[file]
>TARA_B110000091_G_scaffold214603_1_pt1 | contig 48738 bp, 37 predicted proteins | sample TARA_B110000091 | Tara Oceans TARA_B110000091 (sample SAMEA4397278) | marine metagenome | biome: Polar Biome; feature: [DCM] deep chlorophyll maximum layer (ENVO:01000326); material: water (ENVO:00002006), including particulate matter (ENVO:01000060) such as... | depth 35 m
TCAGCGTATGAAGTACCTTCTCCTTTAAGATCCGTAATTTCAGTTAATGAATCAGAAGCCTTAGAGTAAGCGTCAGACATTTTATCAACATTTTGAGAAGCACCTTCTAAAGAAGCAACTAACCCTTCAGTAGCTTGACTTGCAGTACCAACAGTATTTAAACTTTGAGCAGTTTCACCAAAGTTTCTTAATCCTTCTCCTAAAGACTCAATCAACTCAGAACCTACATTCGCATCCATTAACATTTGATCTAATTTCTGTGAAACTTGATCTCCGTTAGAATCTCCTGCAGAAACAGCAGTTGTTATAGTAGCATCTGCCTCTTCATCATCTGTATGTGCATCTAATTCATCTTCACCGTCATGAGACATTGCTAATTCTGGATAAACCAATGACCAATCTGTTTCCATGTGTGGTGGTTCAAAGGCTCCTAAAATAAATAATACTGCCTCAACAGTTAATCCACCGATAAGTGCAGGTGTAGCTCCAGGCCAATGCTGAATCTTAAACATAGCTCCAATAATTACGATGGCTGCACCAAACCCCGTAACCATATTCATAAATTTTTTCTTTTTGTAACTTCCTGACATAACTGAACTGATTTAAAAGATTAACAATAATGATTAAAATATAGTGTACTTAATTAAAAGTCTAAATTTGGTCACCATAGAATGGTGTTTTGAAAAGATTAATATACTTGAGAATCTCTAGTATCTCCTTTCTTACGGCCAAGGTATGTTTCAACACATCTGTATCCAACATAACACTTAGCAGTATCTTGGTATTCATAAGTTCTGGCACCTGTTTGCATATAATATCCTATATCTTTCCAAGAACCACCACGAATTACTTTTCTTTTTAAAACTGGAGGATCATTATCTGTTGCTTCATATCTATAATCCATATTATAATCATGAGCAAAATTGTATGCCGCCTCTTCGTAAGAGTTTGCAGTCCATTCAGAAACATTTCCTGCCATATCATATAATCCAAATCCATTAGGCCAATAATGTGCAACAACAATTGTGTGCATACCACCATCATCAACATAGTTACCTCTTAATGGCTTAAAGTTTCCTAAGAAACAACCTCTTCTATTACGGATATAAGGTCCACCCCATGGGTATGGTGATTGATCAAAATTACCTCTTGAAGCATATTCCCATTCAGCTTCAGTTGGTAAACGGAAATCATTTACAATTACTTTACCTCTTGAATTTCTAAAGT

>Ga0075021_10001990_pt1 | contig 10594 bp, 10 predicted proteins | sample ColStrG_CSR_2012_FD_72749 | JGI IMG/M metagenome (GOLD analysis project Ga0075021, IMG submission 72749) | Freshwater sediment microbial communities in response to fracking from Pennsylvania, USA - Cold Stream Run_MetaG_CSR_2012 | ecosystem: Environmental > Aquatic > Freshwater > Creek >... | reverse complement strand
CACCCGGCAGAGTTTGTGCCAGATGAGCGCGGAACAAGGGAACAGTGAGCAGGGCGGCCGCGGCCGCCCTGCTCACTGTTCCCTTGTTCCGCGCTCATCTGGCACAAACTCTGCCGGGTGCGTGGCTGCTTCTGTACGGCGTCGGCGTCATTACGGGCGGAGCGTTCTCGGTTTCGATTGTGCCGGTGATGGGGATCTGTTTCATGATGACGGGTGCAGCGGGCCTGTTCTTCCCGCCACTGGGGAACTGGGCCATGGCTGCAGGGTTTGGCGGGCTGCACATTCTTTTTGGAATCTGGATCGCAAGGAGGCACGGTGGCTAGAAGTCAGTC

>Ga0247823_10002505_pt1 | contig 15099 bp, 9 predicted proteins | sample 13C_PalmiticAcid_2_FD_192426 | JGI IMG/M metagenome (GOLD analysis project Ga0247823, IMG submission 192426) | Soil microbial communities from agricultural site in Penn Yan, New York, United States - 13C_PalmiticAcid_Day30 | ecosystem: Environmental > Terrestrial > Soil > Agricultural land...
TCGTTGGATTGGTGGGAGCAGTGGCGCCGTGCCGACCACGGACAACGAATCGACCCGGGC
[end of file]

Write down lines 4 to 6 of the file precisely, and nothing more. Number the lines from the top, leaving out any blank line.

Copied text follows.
CACCCGGCAGAGTTTGTGCCAGATGAGCGCGGAACAAGGGAACAGTGAGCAGGGCGGCCGCGGCCGCCCTGCTCACTGTTCCCTTGTTCCGCGCTCATCTGGCACAAACTCTGCCGGGTGCGTGGCTGCTTCTGTACGGCGTCGGCGTCATTACGGGCGGAGCGTTCTCGGTTTCGATTGTGCCGGTGATGGGGATCTGTTTCATGATGACGGGTGCAGCGGGCCTGTTCTTCCCGCCACTGGGGAACTGGGCCATGGCTGCAGGGTTTGGCGGGCTGCACATTCTTTTTGGAATCTGGATCGCAAGGAGGCACGGTGGCTAGAAGTCAGTC

>Ga0247823_10002505_pt1 | contig 15099 bp, 9 predicted proteins | sample 13C_PalmiticAcid_2_FD_192426 | JGI IMG/M metagenome (GOLD analysis project Ga0247823, IMG submission 192426) | Soil microbial communities from agricultural site in Penn Yan, New York, United States - 13C_PalmiticAcid_Day30 | ecosystem: Environmental > Terrestrial > Soil > Agricultural land...
TCGTTGGATTGGTGGGAGCAGTGGCGCCGTGCCGACCACGGACAACGAATCGACCCGGGC